IMG_4057John with his “Oh my God, I love this dessert!” expression. The waiter who is also the owner was kind enough to let us enjoy the desserts I brought for us to share (we did ask for permission first). Only us would do such a thing. John shares my affinity for baked goods and visiting all the best bakeries we can possibly get to. I brought us chocolate macaroons (pictured) from Bklyn Larder (one of my favorite places, which happens to smell AMAZING all the time), a killer sweet potato doughnut with marshmallow filling, and a chocolate rose (both from Zucker Bakery)—a lovely little nook in the East Village. You can see some of the unabashed doughnut porn on their website. Also not pictured, was a delectable salted caramel apple galette from Bakeri (a.k.a. the tiniest, most adorable bakery I’ve ever seen).

IMG_4056 IMG_4046

A beautiful cortado and an apple cider cake that I got from Bluebird Coffee, in the East Village. It’s one of my new favorite discoveries. The staff was friendly, they serve Counter Culture coffee, the baked goods were awesome and plentiful, and they had a homemade tomato soup  and 1/2 grilled cheese that rescued me from the rainy blues.

IMG_4048I ducked in from the rain while wondering around Williamsburg one afternoon and had breakfast for lunch at Cafe Mogador. I had these poached eggs over grilled haloumi cheese, with salad and za’atar pita and it also saved me from the rainy blues. Yes it was as good as it looks.





Jay made me a delicious malt birthday cake with chocolate icing for my birthday and I was serenaded by his wonderful family. We then went into the city the actual day of my birthday and the weather was cold but beautiful. I took Jay to the Flea/Smorgasburg which had just move into it’s new indoor location in Williamsburg—in an old parking garage! Such a cool space. I was in heaven and Jay loved it. We were starving so Jay got a chicken parm from Sunday Gravy and a malt ball milkshake from Milk Truck, and I got a hot dog from Asia Dog (which was probably the best hot dog I’ve ever eaten), and an “all in one” cookie from S’mores Bakery, which was fantastic—chewy but with crisp, caramelized edges, which I love.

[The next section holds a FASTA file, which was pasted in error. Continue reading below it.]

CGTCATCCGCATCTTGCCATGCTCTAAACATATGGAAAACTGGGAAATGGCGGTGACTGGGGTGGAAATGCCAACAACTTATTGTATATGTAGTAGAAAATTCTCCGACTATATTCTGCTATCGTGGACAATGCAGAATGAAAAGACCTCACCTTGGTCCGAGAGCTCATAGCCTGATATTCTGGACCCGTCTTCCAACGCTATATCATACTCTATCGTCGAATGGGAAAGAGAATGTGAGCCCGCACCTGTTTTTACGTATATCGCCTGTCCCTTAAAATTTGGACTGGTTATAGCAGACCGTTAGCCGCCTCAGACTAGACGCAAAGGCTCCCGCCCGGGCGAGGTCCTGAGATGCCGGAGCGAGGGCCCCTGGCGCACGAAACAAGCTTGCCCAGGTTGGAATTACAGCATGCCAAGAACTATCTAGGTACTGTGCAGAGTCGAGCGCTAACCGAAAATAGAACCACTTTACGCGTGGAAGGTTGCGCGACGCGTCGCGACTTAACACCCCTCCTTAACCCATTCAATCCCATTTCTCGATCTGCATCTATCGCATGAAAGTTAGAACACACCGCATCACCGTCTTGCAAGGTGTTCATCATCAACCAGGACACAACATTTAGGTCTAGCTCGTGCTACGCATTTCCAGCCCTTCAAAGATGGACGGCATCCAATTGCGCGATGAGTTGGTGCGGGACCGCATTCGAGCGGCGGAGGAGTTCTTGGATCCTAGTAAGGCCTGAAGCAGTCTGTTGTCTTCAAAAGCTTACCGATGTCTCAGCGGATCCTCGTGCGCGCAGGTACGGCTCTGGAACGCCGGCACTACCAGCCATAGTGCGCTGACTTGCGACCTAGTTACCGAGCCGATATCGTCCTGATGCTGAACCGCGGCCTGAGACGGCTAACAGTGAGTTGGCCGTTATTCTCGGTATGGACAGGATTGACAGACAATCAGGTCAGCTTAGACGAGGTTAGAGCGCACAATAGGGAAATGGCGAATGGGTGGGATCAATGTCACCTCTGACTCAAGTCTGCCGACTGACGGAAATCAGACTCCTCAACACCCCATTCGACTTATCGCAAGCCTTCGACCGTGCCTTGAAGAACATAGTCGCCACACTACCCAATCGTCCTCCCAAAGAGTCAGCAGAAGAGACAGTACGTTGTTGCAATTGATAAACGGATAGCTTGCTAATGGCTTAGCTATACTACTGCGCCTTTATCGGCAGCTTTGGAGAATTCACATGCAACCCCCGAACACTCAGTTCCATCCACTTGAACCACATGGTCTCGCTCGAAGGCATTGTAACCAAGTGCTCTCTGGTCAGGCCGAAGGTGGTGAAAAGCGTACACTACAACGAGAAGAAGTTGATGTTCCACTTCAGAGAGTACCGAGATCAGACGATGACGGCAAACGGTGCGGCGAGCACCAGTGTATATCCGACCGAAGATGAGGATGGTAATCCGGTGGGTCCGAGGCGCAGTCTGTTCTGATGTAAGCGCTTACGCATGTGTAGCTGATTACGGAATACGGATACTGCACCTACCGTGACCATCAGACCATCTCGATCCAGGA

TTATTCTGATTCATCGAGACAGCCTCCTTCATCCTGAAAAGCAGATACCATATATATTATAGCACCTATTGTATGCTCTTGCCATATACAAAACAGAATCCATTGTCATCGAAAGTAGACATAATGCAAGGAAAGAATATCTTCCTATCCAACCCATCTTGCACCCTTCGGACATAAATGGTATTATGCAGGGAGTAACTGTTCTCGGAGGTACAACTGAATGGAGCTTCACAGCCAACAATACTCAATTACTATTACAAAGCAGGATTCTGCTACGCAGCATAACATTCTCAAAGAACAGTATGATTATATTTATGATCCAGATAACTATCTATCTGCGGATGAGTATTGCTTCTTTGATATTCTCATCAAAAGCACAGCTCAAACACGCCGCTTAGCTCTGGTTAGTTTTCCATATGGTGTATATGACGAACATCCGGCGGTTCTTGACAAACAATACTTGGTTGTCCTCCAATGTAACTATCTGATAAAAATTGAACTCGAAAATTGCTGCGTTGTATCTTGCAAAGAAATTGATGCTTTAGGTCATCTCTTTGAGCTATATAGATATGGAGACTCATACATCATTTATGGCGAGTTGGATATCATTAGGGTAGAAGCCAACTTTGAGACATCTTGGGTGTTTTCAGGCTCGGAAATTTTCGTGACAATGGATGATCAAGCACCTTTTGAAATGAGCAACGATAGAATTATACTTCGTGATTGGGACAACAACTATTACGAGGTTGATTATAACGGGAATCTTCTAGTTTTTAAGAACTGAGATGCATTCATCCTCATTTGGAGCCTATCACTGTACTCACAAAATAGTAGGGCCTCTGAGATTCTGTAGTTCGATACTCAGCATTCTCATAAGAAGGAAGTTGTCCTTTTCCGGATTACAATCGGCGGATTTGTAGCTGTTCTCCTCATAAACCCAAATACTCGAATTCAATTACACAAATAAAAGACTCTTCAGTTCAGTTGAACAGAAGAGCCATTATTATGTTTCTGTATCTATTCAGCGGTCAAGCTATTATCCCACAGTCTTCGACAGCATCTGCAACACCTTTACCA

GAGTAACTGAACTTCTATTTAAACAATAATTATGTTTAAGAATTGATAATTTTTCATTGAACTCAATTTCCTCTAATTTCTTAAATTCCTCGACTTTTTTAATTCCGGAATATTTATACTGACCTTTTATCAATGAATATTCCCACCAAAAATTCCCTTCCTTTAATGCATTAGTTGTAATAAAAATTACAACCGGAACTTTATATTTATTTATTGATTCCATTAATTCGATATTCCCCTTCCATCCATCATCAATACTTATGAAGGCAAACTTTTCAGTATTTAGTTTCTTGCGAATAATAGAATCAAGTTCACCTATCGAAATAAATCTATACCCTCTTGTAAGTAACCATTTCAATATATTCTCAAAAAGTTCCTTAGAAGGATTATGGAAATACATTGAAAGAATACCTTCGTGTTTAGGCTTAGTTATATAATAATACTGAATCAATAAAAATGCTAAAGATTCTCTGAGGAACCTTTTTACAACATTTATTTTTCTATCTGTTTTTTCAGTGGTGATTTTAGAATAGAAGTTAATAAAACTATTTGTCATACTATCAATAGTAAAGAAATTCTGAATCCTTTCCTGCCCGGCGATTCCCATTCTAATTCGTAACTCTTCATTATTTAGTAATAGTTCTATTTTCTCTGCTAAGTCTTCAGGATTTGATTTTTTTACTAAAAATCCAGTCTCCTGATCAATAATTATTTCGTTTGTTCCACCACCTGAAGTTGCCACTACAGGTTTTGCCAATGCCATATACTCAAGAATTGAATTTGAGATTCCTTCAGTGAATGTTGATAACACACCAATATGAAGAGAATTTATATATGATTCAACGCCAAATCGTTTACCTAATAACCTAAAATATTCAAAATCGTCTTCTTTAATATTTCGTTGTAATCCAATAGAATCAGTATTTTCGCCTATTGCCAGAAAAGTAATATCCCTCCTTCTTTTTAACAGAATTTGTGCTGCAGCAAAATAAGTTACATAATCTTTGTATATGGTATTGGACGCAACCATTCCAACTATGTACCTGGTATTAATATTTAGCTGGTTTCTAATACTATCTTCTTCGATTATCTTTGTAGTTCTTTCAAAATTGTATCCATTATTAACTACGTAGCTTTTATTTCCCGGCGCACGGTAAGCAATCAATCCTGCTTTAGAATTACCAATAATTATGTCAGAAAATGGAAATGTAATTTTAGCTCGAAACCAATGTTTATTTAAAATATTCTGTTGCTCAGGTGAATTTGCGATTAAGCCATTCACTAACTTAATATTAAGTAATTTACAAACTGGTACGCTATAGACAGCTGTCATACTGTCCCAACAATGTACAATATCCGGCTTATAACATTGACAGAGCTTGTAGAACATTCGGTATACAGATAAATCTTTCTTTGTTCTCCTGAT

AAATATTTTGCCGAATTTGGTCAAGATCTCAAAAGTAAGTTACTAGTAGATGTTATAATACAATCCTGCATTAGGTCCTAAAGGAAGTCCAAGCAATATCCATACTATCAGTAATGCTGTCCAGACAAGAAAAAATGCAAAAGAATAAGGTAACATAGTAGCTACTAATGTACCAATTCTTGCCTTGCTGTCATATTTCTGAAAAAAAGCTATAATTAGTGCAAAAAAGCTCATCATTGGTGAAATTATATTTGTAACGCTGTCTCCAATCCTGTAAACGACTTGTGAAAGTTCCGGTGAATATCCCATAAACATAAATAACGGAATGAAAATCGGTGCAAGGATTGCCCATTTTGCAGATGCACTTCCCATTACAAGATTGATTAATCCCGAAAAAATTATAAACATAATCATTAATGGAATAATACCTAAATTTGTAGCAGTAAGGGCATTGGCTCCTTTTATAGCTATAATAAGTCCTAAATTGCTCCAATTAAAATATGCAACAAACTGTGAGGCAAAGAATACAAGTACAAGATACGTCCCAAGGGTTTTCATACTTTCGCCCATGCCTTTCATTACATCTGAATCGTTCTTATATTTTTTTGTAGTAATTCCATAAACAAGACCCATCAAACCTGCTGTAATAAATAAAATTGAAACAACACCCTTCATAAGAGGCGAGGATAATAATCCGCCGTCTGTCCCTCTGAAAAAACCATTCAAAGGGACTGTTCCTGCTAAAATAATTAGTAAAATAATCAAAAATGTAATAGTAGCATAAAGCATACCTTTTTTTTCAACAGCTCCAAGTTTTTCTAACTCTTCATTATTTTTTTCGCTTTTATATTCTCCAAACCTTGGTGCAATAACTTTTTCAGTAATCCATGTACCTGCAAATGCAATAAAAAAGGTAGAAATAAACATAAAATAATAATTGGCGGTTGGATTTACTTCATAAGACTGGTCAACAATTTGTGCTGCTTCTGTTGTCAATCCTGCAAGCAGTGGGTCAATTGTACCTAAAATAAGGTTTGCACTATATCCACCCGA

We surprised my former vendor neighbor Cornelius at his booth and it filled my heart to the brim getting to see him after a year, and to introduce him to Jay. He is such a beautiful soul.

We had birthday cocktails at The Manhattan Inn and then dinner at Five Leaves. It’s our favorite place and we always go there for breakfast when we’re in Brooklyn and when Jay used to visit me there, but neither one of us had been there for dinner. It’s always bustling in there, as it’s the heart of the neighborhood. Inside it’s warm and nautical and there’s always a good record spinning. It seemed perfect on my birthday and perfect it was. We shared the chopped black kale salad with spicy anchovy dressing, toasted hazelnuts and finely shaved aged gouda, the mussels with saffron-coconut broth, chilies and grilled sourdough (phenomenal), and the beetroot and ricotta ravioli with sage-brown butter sauce. We had Sticky Toffee Pudding (my favorite) with some vanilla gelato from Il Laboratorio del gelato (best gelato ever) for dessert, and it really couldn’t have been any better than that.

Before the real Thanksgiving, we had our annual “Turkey Before Turkey” (a.k.a. “Friendsgiving”) and it was exhausting but a blast, as usual. We had 20 something people in our house, babies, kids, dogs. Lots of food. Jay and I love nothing more than a full house of fun and food with people we love, and we love entertaining. I made brussels sprouts for the first time—I caramelized them in a skillet with some olive oil and a little brown sugar and bacon. I made a bourbon chocolate pecan pie with bourbon whipped cream and a sweet potato cheesecake with bourbon caramel. I just couldn’t help myself with the bourbon. It always seems to make its way in my desserts. The cheesecake in particular was quite the hit, so it’s only fitting I post the recipe.

Bourbon Sweet Potato Cheesecake with Bourbon Caramel and Pecans adapted from Bon Appetit

Roast Sweet Potatoes:

Preheat the oven to 400. With a fork, pierce little holes all over two medium-sized sweet potatoes. Place on a foil-lined baking sheet and roast in the oven for about 45 minutes or until they are both tender. Remove from the oven and cool for about 10 minutes or so. Cut the potatoes open and scoop the flesh out of the skin and into a food processor. Puree until smooth. Remove from the food processor and set aside.